Chandrayaan-2 Launch Highlights: Launch successful, landing on moon first week of Sep
New Delhi, July 22: ISRO launched Chandrayaan-2 mission to the moon at sharp 2.43 pm on Monday. The GSLV-Mk-3 blasted off from Satish Dhawan Space Station in Sriharikota with 3,290 kilograms payload. ISRO chief K Sivan announced that spacecraft which consists of orbitor, Vikram and Pragyan has been sucessfully placed in designated orbit.
This is the most technically complex mission undertaken ever by ISRO. Of course Gaganyaan, which would be far more complex will follow in 2022, but for now Chandrayaan-2 is the most complex ISRO mission till date.
illed as the most complex mission undertaken by the ISRO, Chandrayaan-2 will make India the fourth country to soft land a rover on the lunar surface after Russia, the United States and China.
Stay tuned with us for all the LIVE updates relating to the launch:
Indian at heart, Indian in spirit!— Narendra Modi (@narendramodi) July 22, 2019
What would make every Indian overjoyed is the fact that #Chandrayaan2 is a fully indigenous mission.
It will have an Orbiter for remote sensing the Moon and also a Lander-Rover module for analysis of lunar surface.
Special moments that will be etched in the annals of our glorious history!— Narendra Modi (@narendramodi) July 22, 2019
The launch of #Chandrayaan2 illustrates the prowess of our scientists and the determination of 130 crore Indians to scale new frontiers of science.
Every Indian is immensely proud today! pic.twitter.com/v1ETFneij0
What went wrong with the Chandrayaan-2 launch:
A leak of helium gas from a bottle in the cryogenic upper stage of the rocket was the villain of the piece on July 15.
The leak forced the Indian Space Research Organisation (ISRO) to cancel the launch of its Geo-synchronous Satellite Launch Vehicle-Mark III (GSLV-Mk III). It was a prestigious mission for ISRO because it involved putting the spacecraft Chandrayaan-2, with the lander, called Vikram, and a rover, named Pragyan, into an orbit around the moon.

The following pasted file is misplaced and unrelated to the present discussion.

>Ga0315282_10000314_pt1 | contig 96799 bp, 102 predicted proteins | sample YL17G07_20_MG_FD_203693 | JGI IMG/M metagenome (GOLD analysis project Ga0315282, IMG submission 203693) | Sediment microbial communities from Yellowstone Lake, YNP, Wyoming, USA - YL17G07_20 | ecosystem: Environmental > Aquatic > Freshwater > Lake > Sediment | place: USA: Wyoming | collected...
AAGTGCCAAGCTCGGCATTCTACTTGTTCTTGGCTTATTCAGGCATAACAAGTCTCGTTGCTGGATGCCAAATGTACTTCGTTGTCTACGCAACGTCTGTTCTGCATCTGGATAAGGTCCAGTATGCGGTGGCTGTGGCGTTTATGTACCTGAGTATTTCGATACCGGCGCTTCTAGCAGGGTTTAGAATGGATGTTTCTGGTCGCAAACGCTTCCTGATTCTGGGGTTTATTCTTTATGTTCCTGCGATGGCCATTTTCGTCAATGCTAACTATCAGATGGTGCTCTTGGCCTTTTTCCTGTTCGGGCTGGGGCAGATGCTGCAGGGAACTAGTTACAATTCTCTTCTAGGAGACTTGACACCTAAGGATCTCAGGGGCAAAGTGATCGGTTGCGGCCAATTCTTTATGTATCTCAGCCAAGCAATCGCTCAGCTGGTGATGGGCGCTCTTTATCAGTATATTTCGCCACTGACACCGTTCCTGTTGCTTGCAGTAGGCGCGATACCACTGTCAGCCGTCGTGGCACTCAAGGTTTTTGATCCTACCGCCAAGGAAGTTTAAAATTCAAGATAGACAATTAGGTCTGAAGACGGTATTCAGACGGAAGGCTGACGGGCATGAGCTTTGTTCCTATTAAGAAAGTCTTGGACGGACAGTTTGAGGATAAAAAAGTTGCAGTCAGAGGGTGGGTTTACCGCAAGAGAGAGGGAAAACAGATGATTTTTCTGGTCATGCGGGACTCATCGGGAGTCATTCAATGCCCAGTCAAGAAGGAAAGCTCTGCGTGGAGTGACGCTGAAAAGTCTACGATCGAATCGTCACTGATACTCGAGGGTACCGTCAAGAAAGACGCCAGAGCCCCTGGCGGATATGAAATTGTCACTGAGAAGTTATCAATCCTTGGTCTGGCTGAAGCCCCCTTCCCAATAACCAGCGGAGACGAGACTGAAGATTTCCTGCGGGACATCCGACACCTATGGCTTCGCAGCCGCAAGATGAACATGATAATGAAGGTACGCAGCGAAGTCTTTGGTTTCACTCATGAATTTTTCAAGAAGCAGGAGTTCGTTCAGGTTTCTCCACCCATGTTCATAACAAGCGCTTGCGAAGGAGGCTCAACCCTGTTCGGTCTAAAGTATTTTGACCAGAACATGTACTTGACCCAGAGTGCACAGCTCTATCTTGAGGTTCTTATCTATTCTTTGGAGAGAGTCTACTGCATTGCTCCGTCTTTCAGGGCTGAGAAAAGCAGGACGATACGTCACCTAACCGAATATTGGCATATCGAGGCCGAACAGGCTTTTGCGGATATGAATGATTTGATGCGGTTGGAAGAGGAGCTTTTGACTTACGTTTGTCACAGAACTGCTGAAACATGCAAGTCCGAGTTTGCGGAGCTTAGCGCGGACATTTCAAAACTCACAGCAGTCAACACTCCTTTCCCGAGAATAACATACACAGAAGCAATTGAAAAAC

Cost of the mission:
The cost of Chandrayaan-2 mission is Rs 978 crore, including Rs 603 crore for the orbiter, lander, rover, navigation and ground support network and Rs 375 crore for the heavy rocket -- Geo-stationary Satellite Launch Vehicle with an indigenous cryogenic engine
Where did Chandrayaan-1 leave us?
Chandrayaan-1 was India's first mission to the Moon and lasted for 312 days before the Indian Space Research Organisation (ISRO) lost contact with it. The National Aeronautical and Space Administration (NASA) found it in 2017 still orbiting the Moon.
Chandrayaan-1 detected water molecules on the surface of the Moon in its maiden mission.
Chandrayaan-2 is aimed at sampling the water as well as other minerals, Nayak added.
According to mission scientists, global interest in India's low-cost Moon mission is peaking.
In 2014, ISRO successfully put a satellite into orbit around Mars, becoming only the fourth nation to do so. In 2017, India created history by successfully launching 104 satellites on a single mission, overtaking the previous record of 37 satellites launched by Russia.
If Chandrayaan 2 is successfully placed in the lunar orbit and its components fulfill the objectives then it would not only help us understand the Moon better but also create background knowledge to transform it into a staging area. From here, future human missions to explore far-off planetary bodies can be launched.